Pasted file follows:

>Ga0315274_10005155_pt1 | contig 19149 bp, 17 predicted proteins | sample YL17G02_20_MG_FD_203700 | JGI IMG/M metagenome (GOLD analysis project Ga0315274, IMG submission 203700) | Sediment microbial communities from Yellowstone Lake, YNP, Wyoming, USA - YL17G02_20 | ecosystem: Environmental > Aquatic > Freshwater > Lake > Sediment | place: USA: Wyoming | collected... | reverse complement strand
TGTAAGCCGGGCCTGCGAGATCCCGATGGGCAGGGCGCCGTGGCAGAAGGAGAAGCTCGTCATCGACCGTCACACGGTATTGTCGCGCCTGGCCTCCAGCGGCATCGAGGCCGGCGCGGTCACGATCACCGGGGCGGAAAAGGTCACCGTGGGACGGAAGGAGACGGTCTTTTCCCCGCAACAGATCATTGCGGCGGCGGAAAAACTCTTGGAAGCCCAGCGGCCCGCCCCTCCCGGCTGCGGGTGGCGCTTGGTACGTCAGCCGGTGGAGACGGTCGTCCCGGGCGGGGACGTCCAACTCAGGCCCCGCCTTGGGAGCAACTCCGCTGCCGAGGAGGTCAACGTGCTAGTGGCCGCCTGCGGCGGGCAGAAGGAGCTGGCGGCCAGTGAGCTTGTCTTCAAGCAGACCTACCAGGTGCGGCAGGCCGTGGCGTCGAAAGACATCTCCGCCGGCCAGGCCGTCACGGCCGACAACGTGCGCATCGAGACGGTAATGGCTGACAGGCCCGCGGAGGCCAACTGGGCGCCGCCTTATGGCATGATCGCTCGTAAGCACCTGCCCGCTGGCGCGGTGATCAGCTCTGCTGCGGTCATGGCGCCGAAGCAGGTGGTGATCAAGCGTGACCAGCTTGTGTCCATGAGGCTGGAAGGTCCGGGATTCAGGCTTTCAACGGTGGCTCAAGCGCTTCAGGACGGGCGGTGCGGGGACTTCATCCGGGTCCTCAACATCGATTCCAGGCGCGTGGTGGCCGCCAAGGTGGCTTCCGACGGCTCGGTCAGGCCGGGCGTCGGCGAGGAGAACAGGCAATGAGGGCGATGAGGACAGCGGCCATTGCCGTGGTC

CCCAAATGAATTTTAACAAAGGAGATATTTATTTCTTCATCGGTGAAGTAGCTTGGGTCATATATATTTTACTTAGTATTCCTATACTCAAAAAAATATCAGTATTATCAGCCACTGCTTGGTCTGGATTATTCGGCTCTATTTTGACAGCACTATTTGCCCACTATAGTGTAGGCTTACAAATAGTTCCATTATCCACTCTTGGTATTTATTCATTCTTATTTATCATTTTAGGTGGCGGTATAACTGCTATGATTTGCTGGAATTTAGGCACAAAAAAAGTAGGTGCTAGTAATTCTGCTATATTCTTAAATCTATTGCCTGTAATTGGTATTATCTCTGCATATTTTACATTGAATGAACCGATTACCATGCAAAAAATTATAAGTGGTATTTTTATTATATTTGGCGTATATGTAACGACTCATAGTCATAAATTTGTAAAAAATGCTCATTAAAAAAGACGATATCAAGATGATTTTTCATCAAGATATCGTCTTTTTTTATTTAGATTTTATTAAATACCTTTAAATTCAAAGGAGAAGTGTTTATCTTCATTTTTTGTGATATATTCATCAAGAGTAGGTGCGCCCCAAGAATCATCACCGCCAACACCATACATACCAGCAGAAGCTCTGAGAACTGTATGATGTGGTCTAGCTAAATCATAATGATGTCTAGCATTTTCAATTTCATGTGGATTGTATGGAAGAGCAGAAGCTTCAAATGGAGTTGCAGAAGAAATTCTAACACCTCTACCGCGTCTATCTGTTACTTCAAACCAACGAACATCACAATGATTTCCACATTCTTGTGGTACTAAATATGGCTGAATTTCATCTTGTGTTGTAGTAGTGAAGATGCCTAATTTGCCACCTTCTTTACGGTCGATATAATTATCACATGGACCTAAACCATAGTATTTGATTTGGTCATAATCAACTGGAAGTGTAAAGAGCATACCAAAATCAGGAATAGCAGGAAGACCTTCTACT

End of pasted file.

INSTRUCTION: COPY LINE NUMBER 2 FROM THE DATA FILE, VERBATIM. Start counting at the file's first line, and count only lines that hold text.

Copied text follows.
TGTAAGCCGGGCCTGCGAGATCCCGATGGGCAGGGCGCCGTGGCAGAAGGAGAAGCTCGTCATCGACCGTCACACGGTATTGTCGCGCCTGGCCTCCAGCGGCATCGAGGCCGGCGCGGTCACGATCACCGGGGCGGAAAAGGTCACCGTGGGACGGAAGGAGACGGTCTTTTCCCCGCAACAGATCATTGCGGCGGCGGAAAAACTCTTGGAAGCCCAGCGGCCCGCCCCTCCCGGCTGCGGGTGGCGCTTGGTACGTCAGCCGGTGGAGACGGTCGTCCCGGGCGGGGACGTCCAACTCAGGCCCCGCCTTGGGAGCAACTCCGCTGCCGAGGAGGTCAACGTGCTAGTGGCCGCCTGCGGCGGGCAGAAGGAGCTGGCGGCCAGTGAGCTTGTCTTCAAGCAGACCTACCAGGTGCGGCAGGCCGTGGCGTCGAAAGACATCTCCGCCGGCCAGGCCGTCACGGCCGACAACGTGCGCATCGAGACGGTAATGGCTGACAGGCCCGCGGAGGCCAACTGGGCGCCGCCTTATGGCATGATCGCTCGTAAGCACCTGCCCGCTGGCGCGGTGATCAGCTCTGCTGCGGTCATGGCGCCGAAGCAGGTGGTGATCAAGCGTGACCAGCTTGTGTCCATGAGGCTGGAAGGTCCGGGATTCAGGCTTTCAACGGTGGCTCAAGCGCTTCAGGACGGGCGGTGCGGGGACTTCATCCGGGTCCTCAACATCGATTCCAGGCGCGTGGTGGCCGCCAAGGTGGCTTCCGACGGCTCGGTCAGGCCGGGCGTCGGCGAGGAGAACAGGCAATGAGGGCGATGAGGACAGCGGCCATTGCCGTGGTC